Support is continuing to grow for an extension to the Borders Railway at both ends of the longer line now being mooted.
Not only has the Scottish Government hired a consultant to look into the feasibility of extending the Edinburgh-Tweedbank track to Carlisle, as reported in the Southern, but council chiefs at what would be the opposite end of such a track to Holyrood, south of the border in Cumbria, are giving that move the thumbs-up too.
Carlisle City Council leader Colin Glover says he is pleased that the Scottish Government is looking into extending the 30-mile line almost 70 miles further south west into England, effectively reviving the old 98-mile Waverley Route opened in stages between 1849 and 1862 and closed in 1969.
Mr Glover said that extending the Borders Railway would yield benefits for both Cumbria and the Borders.
He said: “We spoke to Alex Salmond when he visited Hawick as first minister and he said once it was reopened, extending it to Carlisle should be looked at.
“We know that people in Hawick look to Carlisle to help drive their economy, so extending the railway will be major help to them as well as the city.”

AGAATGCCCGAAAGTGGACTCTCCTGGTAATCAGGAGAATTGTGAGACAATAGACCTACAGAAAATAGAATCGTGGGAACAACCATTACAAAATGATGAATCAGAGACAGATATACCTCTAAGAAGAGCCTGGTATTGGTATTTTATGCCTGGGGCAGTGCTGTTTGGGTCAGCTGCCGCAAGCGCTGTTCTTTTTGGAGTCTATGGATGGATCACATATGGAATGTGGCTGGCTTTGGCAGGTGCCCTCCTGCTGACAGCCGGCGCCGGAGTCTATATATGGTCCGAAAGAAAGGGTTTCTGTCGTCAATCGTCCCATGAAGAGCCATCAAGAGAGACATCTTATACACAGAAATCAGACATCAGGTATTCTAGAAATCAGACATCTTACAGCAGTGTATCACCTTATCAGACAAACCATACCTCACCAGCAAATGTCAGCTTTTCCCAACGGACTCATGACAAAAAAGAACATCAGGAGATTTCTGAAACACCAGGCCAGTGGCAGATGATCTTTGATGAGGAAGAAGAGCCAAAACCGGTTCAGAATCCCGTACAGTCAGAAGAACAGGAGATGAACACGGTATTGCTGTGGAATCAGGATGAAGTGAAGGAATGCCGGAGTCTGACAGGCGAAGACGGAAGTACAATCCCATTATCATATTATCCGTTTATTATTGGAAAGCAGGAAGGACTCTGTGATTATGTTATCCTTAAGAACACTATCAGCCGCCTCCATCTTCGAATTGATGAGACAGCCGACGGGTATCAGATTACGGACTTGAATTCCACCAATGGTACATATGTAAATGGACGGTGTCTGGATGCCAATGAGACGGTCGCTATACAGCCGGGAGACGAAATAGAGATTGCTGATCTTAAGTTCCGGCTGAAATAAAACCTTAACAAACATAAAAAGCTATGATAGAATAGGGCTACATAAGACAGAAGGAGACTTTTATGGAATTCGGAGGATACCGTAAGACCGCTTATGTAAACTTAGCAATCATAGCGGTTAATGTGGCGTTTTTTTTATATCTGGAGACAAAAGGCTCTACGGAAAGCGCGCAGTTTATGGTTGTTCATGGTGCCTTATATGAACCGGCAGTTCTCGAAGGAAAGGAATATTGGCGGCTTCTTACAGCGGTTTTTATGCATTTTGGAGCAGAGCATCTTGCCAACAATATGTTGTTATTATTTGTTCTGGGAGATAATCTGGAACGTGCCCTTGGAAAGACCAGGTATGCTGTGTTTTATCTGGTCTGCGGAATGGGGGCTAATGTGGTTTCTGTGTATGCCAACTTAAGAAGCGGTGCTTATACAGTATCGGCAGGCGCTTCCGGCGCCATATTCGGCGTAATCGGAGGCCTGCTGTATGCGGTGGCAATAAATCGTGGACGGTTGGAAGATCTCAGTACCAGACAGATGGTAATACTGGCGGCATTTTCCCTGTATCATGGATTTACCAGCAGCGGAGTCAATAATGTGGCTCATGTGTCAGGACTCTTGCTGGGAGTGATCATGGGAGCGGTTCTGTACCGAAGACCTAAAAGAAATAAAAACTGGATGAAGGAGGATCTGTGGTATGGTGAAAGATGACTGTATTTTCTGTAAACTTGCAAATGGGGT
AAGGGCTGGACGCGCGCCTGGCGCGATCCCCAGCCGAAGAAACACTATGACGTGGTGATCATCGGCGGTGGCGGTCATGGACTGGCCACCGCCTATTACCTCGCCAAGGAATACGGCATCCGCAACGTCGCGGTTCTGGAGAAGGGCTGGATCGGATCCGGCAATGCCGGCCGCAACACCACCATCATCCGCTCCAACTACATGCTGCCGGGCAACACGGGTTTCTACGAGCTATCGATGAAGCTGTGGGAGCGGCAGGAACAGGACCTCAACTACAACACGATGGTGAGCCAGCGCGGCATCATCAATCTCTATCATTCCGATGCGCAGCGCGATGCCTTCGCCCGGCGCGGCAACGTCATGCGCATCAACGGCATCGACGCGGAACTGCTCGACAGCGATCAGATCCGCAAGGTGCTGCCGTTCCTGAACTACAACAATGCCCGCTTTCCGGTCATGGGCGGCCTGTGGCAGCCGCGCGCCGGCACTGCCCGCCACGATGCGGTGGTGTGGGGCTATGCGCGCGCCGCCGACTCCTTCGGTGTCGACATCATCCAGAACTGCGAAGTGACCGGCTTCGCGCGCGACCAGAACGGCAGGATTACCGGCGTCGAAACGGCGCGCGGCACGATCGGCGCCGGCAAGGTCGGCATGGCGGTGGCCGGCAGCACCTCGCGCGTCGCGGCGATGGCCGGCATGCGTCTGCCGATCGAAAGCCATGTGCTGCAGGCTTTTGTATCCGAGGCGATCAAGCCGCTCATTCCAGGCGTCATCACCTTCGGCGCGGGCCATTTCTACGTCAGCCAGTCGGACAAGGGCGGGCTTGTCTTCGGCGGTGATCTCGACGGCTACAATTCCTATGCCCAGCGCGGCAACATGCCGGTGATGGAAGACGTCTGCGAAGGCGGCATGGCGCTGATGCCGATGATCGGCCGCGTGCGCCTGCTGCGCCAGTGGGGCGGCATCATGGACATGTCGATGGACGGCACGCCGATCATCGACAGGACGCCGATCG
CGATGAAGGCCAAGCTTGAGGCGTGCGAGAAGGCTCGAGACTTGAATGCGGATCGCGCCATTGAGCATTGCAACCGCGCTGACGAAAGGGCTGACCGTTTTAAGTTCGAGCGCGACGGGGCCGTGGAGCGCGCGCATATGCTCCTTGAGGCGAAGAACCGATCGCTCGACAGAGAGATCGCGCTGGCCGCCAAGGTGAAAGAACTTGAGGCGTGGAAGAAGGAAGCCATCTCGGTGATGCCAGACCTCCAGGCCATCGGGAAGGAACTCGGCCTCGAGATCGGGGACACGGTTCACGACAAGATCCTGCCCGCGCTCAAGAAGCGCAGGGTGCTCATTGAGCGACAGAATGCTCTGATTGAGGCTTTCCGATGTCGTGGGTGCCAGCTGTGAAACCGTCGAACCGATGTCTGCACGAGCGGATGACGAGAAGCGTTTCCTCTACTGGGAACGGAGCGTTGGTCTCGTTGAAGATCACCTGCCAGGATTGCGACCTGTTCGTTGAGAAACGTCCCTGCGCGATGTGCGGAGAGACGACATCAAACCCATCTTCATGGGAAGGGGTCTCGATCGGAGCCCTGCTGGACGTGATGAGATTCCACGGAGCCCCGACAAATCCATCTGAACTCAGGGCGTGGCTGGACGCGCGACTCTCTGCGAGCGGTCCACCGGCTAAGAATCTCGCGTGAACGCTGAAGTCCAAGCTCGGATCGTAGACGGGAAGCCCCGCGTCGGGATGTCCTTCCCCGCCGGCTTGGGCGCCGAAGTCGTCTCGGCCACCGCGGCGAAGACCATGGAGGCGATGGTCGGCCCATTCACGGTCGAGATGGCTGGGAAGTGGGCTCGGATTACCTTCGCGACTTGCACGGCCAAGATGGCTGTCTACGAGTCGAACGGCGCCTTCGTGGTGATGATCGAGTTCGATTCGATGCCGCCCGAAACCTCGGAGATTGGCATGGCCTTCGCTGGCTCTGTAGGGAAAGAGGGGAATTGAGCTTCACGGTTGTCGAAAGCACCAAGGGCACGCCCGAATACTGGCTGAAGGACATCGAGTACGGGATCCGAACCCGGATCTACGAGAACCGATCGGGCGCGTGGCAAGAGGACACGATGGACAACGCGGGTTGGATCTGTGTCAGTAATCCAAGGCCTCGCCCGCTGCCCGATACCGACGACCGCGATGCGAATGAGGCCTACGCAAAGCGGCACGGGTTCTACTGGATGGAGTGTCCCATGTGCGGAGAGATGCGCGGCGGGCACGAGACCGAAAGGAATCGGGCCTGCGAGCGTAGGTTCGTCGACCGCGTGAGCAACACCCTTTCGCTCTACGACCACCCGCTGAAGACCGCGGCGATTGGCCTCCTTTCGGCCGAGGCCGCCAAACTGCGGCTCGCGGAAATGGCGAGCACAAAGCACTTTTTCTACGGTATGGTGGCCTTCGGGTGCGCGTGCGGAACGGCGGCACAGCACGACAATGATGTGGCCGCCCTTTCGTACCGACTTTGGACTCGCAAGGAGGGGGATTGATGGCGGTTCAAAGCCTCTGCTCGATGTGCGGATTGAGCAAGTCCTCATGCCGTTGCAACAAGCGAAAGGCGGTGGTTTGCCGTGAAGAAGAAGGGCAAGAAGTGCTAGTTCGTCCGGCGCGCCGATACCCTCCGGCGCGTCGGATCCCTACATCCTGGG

That hope of boosting economies both sides of the England-Scotland border by improving transport links echoes the optimism expressed by Humza Yousaf, the Scottish Government’s transport minister, when he announced the feasibility study, being carried out by Jacobs UK, earlier this month.
“In the Scottish Government’s programme for government, a commitment was given to examine the case for an extension of the Borders railway,” said Mr Yousaf.
“This study will take forward that commitment by considering how we improve accessibility in the Borders, link communities to key markets through strategic transport routes and identify where improvements to transport links are required.
“We want to build on the existing Borders Railway by considering whether it should be extended to Carlisle.
“The study will also look at how we improve access from the Scottish Borders to key markets in to Edinburgh, Carlisle and Newcastle.
“Working with partners at Scottish Borders Council and the South East of Scotland Transport Partnership, Transport Scotland will identify a range of options for improving transport that can be considered as part of the review of strategic transport projects, which will look at future transport infrastructure projects for the whole of Scotland.
“These options could include new rail services, improvements to existing road infrastructure and improved public transport provision.”
Continuing the current line, opened in September 2015, to Hawick, via Melrose, would add about 17 miles to its 30-mile length, and carrying onto Carlisle, via either Langholm or Newcastleton, would add a further 50-plus miles on top of that, taking it to just short of 100 miles in length.